Decided: March 21, 1966.
STATE OF NEW JERSEY, PLAINTIFF-APPELLANT,
ROY SHEPPARD, DEFENDANT-RESPONDENT
For reversal -- Chief Justice Weintraub and Justices Jacobs, francis, Proctor, Hall and Schettino. For affirmance -- None.
[46 NJ Page 528]
On February 4, 1965 James P. Moore, a criminal investigator for the Alcohol and Tobacco Tax Division of the Internal Revenue Service, applied to a United States Commissioner for a search warrant and submitted the following affidavit:
"That [I have] reason to believe that on the premises known as 123 Clinton Avenue, Newark, Essex Co., New Jersey, areas and places under the immediate custody and control of the superintendent at said house, including first floor rear apartment, storage bins and areas, utility areas and all other areas under his custody and control in the Judicial District of New Jersey there is now being concealed certain property, namely non-taxpaid spirits which are in violation of Sections 5601(a) (12), 5604(a) (1), and 7206(4), Internal Revenue Code.
And that the facts tending to establish the foregoing grounds for issuance of a Search Warrant are as follows: On February 2, 1965 I received information from a source which has supplied reliable information in the past, and whom I believe to be reliable that illicit non-taxpaid spirits are being sold by the superintendent at 123 Clinton Avenue, Newark, New Jersey. On the same date this source entered the aforementioned premises after I had searched him to determine that he possessed no liquor, and he went into the first floor rear apartment. He emerged a short time later and handed me a 1/2 pint bottle filled with non-taxpaid spirits."
On the basis of the affidavit the Commissioner issued a warrant authorizing a search of "Portions of and areas in the rooming house at 123 Clinton Avenue, Newark, Essex County, New Jersey, such areas as are under the immediate custody and control of superintendent of said building including
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first floor rear apartment, storage and utility areas and other places under his control."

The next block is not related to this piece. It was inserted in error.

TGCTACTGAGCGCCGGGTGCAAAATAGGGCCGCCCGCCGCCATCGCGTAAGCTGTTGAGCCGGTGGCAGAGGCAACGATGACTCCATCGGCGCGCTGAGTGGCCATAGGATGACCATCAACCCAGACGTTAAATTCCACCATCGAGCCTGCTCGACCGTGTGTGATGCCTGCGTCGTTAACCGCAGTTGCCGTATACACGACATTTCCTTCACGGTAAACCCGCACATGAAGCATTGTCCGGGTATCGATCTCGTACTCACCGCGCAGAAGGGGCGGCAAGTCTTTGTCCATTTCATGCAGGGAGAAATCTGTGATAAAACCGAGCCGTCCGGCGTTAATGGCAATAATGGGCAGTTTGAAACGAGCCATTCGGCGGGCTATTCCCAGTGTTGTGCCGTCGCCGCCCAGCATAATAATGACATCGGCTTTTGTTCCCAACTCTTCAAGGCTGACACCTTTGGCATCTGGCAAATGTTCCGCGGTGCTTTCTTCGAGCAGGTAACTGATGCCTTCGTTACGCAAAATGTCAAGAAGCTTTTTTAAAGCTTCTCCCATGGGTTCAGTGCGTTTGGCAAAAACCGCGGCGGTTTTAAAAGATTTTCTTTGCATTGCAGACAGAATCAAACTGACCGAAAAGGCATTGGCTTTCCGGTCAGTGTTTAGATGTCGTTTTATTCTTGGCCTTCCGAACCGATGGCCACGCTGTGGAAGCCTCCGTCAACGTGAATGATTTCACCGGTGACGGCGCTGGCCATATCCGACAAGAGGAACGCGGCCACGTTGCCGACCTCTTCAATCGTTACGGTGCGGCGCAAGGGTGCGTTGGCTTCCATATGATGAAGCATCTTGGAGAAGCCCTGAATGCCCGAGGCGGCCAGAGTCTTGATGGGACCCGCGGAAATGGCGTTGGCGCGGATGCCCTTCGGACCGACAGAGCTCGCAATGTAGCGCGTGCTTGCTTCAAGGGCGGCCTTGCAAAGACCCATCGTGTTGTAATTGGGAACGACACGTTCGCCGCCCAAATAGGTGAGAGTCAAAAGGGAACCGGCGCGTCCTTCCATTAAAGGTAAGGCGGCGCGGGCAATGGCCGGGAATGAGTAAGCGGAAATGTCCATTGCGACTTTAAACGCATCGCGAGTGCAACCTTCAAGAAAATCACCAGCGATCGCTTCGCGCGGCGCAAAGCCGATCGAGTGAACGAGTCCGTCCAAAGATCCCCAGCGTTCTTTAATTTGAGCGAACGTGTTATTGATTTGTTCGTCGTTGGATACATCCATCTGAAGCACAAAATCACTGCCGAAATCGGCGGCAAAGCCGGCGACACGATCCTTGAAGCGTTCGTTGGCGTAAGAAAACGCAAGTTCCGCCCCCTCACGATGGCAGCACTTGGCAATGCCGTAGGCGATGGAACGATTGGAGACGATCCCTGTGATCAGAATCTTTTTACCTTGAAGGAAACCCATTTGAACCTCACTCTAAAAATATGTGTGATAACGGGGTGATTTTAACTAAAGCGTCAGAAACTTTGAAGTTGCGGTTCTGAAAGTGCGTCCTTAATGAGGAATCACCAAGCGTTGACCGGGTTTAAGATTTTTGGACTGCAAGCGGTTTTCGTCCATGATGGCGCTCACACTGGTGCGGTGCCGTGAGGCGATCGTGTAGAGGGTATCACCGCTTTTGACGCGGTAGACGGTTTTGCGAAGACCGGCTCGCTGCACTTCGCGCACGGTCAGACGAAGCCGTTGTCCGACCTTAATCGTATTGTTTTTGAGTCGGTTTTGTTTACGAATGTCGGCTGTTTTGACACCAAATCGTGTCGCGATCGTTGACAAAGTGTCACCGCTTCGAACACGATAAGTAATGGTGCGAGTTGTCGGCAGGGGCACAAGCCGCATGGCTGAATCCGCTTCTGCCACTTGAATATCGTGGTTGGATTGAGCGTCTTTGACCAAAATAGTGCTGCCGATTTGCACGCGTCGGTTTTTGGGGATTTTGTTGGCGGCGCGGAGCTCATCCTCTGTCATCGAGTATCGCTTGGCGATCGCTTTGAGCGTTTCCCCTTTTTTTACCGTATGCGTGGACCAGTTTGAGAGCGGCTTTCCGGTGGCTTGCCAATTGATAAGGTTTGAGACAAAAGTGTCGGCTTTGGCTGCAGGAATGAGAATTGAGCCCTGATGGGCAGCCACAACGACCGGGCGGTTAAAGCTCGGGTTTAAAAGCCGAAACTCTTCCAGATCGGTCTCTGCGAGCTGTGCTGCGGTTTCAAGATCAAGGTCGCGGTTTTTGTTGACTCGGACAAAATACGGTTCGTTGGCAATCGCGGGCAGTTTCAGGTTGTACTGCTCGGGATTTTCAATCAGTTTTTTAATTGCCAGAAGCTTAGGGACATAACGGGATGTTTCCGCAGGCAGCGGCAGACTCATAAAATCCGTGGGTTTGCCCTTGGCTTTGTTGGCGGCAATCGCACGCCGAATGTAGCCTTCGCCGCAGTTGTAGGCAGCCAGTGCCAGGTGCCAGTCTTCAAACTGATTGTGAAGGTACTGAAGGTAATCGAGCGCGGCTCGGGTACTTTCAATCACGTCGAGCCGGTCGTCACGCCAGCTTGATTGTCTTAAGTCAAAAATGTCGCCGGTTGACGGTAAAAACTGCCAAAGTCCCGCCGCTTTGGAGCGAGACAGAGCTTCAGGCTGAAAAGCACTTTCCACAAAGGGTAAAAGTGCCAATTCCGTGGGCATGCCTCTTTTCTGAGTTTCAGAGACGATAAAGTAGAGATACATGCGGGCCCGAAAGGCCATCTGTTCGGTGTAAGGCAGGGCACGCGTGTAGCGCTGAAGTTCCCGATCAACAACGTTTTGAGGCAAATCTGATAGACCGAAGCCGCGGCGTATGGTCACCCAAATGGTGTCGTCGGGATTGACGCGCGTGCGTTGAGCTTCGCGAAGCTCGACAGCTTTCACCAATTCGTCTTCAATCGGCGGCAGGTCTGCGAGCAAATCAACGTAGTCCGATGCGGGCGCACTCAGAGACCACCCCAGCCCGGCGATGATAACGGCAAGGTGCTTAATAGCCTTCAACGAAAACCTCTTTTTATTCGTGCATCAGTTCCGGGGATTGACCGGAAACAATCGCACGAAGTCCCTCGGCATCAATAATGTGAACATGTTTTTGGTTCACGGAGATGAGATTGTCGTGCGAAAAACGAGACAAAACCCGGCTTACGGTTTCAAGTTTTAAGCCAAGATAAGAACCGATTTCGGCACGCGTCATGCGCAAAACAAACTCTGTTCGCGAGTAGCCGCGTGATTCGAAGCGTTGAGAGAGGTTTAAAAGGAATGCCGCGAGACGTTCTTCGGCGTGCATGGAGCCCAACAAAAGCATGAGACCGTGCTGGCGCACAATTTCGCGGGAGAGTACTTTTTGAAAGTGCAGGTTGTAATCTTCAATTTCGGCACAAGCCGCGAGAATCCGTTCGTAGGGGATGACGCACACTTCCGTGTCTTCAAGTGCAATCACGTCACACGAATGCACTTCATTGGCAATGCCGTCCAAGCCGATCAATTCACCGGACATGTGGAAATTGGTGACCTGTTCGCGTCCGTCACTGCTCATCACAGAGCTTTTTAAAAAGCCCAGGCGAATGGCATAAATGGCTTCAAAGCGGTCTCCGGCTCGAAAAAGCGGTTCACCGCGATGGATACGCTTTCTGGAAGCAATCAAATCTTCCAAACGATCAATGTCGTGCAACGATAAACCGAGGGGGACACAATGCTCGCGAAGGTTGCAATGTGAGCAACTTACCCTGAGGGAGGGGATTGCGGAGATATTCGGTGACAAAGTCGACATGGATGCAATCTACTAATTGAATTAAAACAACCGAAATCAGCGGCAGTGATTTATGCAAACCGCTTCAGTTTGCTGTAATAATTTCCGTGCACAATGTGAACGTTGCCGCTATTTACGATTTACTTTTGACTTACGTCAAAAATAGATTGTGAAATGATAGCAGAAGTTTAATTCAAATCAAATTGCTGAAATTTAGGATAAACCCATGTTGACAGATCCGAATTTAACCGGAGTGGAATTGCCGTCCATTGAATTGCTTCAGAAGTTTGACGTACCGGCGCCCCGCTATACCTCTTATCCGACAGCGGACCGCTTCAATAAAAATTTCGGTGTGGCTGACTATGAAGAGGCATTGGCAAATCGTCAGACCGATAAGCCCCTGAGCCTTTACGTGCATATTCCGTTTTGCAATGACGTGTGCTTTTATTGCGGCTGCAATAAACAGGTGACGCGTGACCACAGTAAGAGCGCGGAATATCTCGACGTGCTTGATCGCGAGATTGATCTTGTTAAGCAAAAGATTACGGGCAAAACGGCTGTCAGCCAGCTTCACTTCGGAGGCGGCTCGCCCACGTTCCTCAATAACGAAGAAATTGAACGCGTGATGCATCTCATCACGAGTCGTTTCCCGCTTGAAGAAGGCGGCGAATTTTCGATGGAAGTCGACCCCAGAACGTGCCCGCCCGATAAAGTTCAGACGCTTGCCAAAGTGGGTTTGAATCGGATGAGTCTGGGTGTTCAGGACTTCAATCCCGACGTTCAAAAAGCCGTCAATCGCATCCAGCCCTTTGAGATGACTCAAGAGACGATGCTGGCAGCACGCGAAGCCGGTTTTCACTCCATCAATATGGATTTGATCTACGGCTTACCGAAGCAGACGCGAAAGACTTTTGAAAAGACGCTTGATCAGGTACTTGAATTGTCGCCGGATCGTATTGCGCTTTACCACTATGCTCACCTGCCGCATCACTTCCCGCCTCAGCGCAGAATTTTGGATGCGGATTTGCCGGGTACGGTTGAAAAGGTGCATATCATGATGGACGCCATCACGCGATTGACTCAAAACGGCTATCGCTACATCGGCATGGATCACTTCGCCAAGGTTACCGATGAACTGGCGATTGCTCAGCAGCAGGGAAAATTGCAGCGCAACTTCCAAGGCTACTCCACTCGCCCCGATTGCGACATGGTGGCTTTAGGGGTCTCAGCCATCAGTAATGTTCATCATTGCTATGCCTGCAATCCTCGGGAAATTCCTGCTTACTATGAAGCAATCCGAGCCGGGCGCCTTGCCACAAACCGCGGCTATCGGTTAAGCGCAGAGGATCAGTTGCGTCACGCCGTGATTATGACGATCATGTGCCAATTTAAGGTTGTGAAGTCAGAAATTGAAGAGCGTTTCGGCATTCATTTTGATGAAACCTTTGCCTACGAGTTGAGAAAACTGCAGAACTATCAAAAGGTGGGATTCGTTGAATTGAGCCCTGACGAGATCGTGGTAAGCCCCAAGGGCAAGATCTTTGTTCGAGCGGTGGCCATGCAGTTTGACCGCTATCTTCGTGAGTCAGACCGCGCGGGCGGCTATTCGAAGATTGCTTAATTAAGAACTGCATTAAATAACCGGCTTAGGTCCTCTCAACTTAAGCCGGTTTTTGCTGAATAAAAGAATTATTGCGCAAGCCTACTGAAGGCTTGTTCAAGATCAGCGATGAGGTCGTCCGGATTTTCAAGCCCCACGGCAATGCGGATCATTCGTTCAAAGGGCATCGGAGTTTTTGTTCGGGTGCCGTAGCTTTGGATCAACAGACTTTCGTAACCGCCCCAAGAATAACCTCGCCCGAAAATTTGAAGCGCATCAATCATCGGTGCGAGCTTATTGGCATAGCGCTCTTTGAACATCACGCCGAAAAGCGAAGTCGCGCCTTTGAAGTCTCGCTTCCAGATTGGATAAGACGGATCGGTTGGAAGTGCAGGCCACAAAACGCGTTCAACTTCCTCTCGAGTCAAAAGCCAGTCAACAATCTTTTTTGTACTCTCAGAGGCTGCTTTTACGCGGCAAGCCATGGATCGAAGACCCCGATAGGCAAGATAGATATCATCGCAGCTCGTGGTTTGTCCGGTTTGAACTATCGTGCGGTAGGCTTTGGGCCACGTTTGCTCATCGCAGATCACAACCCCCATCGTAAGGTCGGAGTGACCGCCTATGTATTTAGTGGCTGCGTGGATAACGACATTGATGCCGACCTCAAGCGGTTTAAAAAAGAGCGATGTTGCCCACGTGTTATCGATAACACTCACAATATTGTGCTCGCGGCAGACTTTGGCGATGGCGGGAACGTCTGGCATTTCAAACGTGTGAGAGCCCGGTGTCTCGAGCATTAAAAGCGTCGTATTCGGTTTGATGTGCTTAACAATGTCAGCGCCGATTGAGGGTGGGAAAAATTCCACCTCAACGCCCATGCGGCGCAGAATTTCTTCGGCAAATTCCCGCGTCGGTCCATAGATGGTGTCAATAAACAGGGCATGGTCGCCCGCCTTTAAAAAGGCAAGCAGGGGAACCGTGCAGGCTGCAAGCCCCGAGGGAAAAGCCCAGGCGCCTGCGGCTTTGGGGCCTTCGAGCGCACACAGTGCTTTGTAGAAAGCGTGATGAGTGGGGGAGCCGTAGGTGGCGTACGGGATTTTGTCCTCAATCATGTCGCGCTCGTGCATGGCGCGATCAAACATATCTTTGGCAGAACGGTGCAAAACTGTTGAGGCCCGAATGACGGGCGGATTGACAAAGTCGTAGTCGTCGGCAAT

A search was conducted pursuant to the warrant and a quantity of untaxed liquor was seized. The defendant was thereafter indicted for possession of untaxed alcohol in violation of N.J.S.A. 33:1-50(e).
Prior to trial the defendant moved to suppress the evidence which had been seized during the search. The trial court granted the defendant's motion and ordered the evidence suppressed on the ground that the description of the place to be searched was too general. The Appellate Division granted the State's motion for leave to appeal the trial court's order, and before argument there we certified the appeal on our own motion.
For a search warrant to be constitutionally valid it must be based on probable cause and it must particularly describe the place to be searched. U.S. Const. Amend. IV; N.J. Const., Art. I, par. 7. The showing of probable cause and the particularity of the description of the place to be searched are generally treated separately, but in the present case they must be considered together because the showing of probable cause determines the scope of the warrant. See United States v. Hinton, 219 F.2d 324, 325 (7 Cir. 1955). The defendant contends that the affidavit submitted to the Commissioner showed probable cause only for a search of the first floor rear apartment. We do not agree.
When law enforcement officials learn that an individual is engaged in criminal activity in one part of a building, it is reasonable for them to assume that similar activity may be uncovered in other areas of the building over which that individual has control. See Steele v. United States, 267 U.S. 498, 45 S. Ct. 414, 69 L. Ed. 757 (1924). In that case a federal agent observed a truck containing cases of illicit alcohol drive into a garage on the ground floor of a large building. He obtained a warrant authorizing a search not only of the garage but also of "any building or rooms connected or used in connection with said garage." Even though
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the agent's affidavit did not allege that he saw illicit alcohol anywhere but in the garage, the United States Supreme Court unanimously sustained the validity of the warrant and held there was probable cause for searching not only the garage but the connecting areas as well. 267 U.S., at pp. 504-505, 45 S. Ct., at pp. 416-417, 69 L. Ed., at p. 761.
On the basis of the affidavit in the present case it is clear that there was probable cause to believe that the superintendent of the building dealt in illicit alcohol and, in these circumstances, it was equally probable that such alcohol might be found not only in the first floor rear apartment but in any other part of the building over which he had "immediate custody and control."
Because of the nature of his job, a superintendent has control over not only his own living quarters, but also cellars, broom closets, hallways, storage bins and vacant apartments, and it is doubtful that even the most diligent surveillance would normally reveal the existence or exact location of these areas. However, it is not required that the description in a warrant identify each nook and cranny so long as the description enables the officer executing the warrant to ascertain with reasonable effort the place intended to be searched. Steele v. United States, supra, 267 U.S., at p. 503, 45 S. Ct., at p. 416, 69 L. Ed., at p. 760; State v. Daniels, 46 N.J. 428 (1966). We think that the warrant in the present case meets this standard and that the identification of the areas to be searched was sufficiently particularized to protect any other residents of the rooming house from illegal intrusions.